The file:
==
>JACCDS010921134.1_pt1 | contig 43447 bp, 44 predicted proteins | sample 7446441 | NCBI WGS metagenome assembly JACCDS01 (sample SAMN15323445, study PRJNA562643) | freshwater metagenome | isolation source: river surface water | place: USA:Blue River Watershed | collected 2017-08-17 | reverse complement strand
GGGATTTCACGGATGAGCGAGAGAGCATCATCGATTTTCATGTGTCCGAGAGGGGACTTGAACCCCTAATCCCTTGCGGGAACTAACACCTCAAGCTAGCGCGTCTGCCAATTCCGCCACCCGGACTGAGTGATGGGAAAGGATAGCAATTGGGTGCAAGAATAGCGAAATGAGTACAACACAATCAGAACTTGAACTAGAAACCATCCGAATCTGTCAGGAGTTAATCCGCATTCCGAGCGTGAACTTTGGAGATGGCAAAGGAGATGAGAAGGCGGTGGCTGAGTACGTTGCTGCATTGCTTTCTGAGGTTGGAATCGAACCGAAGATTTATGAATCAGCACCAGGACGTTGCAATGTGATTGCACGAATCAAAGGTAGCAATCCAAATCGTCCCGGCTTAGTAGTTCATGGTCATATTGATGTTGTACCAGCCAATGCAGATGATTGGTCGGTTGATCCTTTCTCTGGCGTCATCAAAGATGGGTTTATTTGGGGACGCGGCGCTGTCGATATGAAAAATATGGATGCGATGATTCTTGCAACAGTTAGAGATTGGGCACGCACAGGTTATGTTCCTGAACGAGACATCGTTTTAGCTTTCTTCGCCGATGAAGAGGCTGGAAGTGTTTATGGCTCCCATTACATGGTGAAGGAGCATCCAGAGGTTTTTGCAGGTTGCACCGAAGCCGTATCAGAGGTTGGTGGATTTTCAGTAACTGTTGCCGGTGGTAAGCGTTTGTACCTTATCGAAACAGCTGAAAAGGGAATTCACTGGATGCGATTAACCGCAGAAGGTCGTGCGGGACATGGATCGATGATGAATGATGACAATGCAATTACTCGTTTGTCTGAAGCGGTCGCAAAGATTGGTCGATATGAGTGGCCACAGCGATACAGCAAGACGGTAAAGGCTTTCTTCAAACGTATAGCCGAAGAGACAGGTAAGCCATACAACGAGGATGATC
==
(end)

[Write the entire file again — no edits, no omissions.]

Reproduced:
>JACCDS010921134.1_pt1 | contig 43447 bp, 44 predicted proteins | sample 7446441 | NCBI WGS metagenome assembly JACCDS01 (sample SAMN15323445, study PRJNA562643) | freshwater metagenome | isolation source: river surface water | place: USA:Blue River Watershed | collected 2017-08-17 | reverse complement strand
GGGATTTCACGGATGAGCGAGAGAGCATCATCGATTTTCATGTGTCCGAGAGGGGACTTGAACCCCTAATCCCTTGCGGGAACTAACACCTCAAGCTAGCGCGTCTGCCAATTCCGCCACCCGGACTGAGTGATGGGAAAGGATAGCAATTGGGTGCAAGAATAGCGAAATGAGTACAACACAATCAGAACTTGAACTAGAAACCATCCGAATCTGTCAGGAGTTAATCCGCATTCCGAGCGTGAACTTTGGAGATGGCAAAGGAGATGAGAAGGCGGTGGCTGAGTACGTTGCTGCATTGCTTTCTGAGGTTGGAATCGAACCGAAGATTTATGAATCAGCACCAGGACGTTGCAATGTGATTGCACGAATCAAAGGTAGCAATCCAAATCGTCCCGGCTTAGTAGTTCATGGTCATATTGATGTTGTACCAGCCAATGCAGATGATTGGTCGGTTGATCCTTTCTCTGGCGTCATCAAAGATGGGTTTATTTGGGGACGCGGCGCTGTCGATATGAAAAATATGGATGCGATGATTCTTGCAACAGTTAGAGATTGGGCACGCACAGGTTATGTTCCTGAACGAGACATCGTTTTAGCTTTCTTCGCCGATGAAGAGGCTGGAAGTGTTTATGGCTCCCATTACATGGTGAAGGAGCATCCAGAGGTTTTTGCAGGTTGCACCGAAGCCGTATCAGAGGTTGGTGGATTTTCAGTAACTGTTGCCGGTGGTAAGCGTTTGTACCTTATCGAAACAGCTGAAAAGGGAATTCACTGGATGCGATTAACCGCAGAAGGTCGTGCGGGACATGGATCGATGATGAATGATGACAATGCAATTACTCGTTTGTCTGAAGCGGTCGCAAAGATTGGTCGATATGAGTGGCCACAGCGATACAGCAAGACGGTAAAGGCTTTCTTCAAACGTATAGCCGAAGAGACAGGTAAGCCATACAACGAGGATGATC